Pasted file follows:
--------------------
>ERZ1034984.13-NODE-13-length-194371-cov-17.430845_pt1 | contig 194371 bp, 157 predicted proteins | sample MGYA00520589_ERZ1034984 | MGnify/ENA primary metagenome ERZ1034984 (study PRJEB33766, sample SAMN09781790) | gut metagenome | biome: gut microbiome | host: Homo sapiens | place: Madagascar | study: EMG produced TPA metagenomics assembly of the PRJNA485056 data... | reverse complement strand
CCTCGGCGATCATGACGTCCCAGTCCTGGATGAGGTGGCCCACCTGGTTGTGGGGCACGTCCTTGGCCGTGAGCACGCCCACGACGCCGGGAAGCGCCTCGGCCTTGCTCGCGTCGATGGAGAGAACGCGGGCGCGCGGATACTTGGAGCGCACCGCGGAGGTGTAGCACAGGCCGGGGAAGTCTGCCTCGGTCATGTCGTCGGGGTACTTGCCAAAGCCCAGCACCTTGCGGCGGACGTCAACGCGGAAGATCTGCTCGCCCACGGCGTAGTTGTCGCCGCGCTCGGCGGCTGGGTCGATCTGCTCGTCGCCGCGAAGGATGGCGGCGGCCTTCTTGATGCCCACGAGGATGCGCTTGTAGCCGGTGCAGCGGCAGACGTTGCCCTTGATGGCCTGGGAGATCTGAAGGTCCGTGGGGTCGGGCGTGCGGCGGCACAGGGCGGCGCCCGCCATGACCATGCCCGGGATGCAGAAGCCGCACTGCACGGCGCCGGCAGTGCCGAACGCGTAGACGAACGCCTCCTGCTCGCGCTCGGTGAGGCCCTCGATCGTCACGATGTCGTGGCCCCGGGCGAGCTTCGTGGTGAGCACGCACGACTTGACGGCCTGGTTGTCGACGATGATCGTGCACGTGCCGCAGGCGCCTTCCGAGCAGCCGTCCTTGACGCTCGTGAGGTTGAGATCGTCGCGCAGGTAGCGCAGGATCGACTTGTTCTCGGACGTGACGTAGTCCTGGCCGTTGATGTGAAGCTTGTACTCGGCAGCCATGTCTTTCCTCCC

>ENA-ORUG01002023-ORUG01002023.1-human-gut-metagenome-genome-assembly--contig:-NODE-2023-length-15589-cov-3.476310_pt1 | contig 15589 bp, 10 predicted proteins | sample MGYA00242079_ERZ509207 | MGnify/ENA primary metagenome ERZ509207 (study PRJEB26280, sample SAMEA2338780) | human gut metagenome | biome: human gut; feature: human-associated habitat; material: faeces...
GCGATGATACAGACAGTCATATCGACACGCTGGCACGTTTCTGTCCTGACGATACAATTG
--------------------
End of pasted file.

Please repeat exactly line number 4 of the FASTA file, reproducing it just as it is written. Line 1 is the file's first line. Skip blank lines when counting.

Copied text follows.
GCGATGATACAGACAGTCATATCGACACGCTGGCACGTTTCTGTCCTGACGATACAATTG